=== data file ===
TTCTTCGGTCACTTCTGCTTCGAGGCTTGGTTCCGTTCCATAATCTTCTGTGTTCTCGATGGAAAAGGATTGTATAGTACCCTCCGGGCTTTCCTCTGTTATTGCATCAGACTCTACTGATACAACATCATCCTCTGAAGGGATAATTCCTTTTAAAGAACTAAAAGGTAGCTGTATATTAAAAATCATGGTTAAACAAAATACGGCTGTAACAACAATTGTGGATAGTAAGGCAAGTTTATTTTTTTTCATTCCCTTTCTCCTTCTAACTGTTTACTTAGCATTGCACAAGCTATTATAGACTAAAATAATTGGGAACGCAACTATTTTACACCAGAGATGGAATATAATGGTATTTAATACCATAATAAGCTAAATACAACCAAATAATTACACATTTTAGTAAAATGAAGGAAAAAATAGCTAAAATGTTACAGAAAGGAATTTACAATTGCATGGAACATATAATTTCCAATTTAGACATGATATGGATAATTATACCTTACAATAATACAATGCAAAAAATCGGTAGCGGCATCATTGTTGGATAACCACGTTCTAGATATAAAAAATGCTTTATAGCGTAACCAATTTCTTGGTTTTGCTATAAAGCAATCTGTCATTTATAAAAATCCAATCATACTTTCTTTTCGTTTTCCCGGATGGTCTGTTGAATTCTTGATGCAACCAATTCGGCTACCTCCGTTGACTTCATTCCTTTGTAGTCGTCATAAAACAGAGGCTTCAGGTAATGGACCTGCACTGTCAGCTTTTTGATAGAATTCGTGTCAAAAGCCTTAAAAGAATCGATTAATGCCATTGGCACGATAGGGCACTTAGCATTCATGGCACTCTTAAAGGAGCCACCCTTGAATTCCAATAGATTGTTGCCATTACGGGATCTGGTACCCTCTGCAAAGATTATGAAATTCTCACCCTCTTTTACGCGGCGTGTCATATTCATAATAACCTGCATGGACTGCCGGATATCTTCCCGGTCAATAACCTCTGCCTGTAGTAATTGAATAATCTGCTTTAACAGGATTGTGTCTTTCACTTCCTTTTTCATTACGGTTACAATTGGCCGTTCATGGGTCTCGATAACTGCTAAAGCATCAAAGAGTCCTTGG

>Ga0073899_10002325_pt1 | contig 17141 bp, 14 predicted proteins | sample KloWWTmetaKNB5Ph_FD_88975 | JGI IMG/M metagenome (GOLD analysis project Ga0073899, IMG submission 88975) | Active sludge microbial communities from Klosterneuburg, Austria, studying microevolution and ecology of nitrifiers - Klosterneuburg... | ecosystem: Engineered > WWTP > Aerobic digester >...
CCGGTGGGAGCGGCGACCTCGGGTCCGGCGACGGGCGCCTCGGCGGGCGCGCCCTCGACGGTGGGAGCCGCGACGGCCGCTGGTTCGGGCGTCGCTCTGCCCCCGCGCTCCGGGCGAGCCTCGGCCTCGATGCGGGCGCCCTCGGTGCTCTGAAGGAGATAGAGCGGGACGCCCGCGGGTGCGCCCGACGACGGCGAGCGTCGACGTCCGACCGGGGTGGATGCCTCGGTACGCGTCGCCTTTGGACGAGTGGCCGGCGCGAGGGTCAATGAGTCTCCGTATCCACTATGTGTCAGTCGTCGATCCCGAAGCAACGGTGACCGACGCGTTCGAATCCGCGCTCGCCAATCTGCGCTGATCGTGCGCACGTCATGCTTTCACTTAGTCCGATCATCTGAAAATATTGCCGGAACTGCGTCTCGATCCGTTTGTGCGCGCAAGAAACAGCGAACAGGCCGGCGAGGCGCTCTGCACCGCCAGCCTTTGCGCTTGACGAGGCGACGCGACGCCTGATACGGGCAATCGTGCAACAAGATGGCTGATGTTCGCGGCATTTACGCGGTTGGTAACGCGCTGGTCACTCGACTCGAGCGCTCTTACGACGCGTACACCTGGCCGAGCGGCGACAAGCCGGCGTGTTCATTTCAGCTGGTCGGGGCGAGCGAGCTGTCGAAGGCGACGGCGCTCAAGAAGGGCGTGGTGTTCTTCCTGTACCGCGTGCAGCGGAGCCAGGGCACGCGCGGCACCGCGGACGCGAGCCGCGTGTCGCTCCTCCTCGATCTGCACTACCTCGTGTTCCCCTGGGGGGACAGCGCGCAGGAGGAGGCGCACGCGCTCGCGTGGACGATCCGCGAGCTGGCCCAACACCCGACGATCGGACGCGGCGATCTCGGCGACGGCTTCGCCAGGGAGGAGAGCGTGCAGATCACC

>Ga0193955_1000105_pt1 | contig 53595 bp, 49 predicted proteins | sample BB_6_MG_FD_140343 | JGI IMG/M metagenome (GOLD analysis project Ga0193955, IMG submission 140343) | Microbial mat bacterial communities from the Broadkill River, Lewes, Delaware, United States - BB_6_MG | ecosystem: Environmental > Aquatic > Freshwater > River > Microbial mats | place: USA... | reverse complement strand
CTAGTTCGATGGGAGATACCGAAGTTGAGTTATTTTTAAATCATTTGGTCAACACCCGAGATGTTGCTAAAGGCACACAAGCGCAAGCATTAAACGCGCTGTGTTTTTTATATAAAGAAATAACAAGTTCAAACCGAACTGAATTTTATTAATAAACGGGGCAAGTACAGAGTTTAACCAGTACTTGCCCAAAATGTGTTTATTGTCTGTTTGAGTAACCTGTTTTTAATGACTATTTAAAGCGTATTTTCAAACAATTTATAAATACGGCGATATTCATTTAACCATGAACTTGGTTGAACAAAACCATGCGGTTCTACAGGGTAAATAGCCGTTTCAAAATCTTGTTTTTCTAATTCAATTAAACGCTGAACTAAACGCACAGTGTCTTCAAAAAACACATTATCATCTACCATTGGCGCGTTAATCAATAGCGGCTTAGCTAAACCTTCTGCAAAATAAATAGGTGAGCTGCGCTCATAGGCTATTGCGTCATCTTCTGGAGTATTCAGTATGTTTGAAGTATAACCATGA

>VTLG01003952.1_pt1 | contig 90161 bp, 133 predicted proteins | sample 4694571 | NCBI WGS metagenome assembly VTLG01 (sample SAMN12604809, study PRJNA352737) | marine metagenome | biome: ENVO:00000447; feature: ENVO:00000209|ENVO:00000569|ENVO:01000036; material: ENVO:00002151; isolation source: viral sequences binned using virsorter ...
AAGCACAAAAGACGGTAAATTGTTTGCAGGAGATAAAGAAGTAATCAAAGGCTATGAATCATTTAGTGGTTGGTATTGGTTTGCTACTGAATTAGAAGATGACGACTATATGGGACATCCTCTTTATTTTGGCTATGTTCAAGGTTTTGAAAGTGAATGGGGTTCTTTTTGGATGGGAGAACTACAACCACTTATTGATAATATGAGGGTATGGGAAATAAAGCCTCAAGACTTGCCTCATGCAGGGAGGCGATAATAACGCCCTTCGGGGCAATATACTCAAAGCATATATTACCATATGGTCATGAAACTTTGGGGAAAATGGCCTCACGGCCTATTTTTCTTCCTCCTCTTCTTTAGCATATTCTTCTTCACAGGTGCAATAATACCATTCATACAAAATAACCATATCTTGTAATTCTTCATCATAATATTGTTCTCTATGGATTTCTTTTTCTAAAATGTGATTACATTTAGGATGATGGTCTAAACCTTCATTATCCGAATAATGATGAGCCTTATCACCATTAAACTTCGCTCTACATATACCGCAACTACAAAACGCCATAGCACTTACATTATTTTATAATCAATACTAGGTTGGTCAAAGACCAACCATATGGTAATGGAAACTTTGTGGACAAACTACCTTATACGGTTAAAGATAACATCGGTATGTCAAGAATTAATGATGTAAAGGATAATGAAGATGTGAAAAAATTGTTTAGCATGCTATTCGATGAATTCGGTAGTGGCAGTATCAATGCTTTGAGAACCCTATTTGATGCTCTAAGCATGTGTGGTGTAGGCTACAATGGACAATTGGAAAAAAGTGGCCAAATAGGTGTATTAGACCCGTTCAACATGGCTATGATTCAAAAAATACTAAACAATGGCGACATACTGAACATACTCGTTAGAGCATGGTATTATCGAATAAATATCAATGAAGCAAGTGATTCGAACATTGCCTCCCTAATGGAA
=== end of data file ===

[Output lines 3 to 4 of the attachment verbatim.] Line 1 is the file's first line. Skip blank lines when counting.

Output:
CCGGTGGGAGCGGCGACCTCGGGTCCGGCGACGGGCGCCTCGGCGGGCGCGCCCTCGACGGTGGGAGCCGCGACGGCCGCTGGTTCGGGCGTCGCTCTGCCCCCGCGCTCCGGGCGAGCCTCGGCCTCGATGCGGGCGCCCTCGGTGCTCTGAAGGAGATAGAGCGGGACGCCCGCGGGTGCGCCCGACGACGGCGAGCGTCGACGTCCGACCGGGGTGGATGCCTCGGTACGCGTCGCCTTTGGACGAGTGGCCGGCGCGAGGGTCAATGAGTCTCCGTATCCACTATGTGTCAGTCGTCGATCCCGAAGCAACGGTGACCGACGCGTTCGAATCCGCGCTCGCCAATCTGCGCTGATCGTGCGCACGTCATGCTTTCACTTAGTCCGATCATCTGAAAATATTGCCGGAACTGCGTCTCGATCCGTTTGTGCGCGCAAGAAACAGCGAACAGGCCGGCGAGGCGCTCTGCACCGCCAGCCTTTGCGCTTGACGAGGCGACGCGACGCCTGATACGGGCAATCGTGCAACAAGATGGCTGATGTTCGCGGCATTTACGCGGTTGGTAACGCGCTGGTCACTCGACTCGAGCGCTCTTACGACGCGTACACCTGGCCGAGCGGCGACAAGCCGGCGTGTTCATTTCAGCTGGTCGGGGCGAGCGAGCTGTCGAAGGCGACGGCGCTCAAGAAGGGCGTGGTGTTCTTCCTGTACCGCGTGCAGCGGAGCCAGGGCACGCGCGGCACCGCGGACGCGAGCCGCGTGTCGCTCCTCCTCGATCTGCACTACCTCGTGTTCCCCTGGGGGGACAGCGCGCAGGAGGAGGCGCACGCGCTCGCGTGGACGATCCGCGAGCTGGCCCAACACCCGACGATCGGACGCGGCGATCTCGGCGACGGCTTCGCCAGGGAGGAGAGCGTGCAGATCACC

>Ga0193955_1000105_pt1 | contig 53595 bp, 49 predicted proteins | sample BB_6_MG_FD_140343 | JGI IMG/M metagenome (GOLD analysis project Ga0193955, IMG submission 140343) | Microbial mat bacterial communities from the Broadkill River, Lewes, Delaware, United States - BB_6_MG | ecosystem: Environmental > Aquatic > Freshwater > River > Microbial mats | place: USA... | reverse complement strand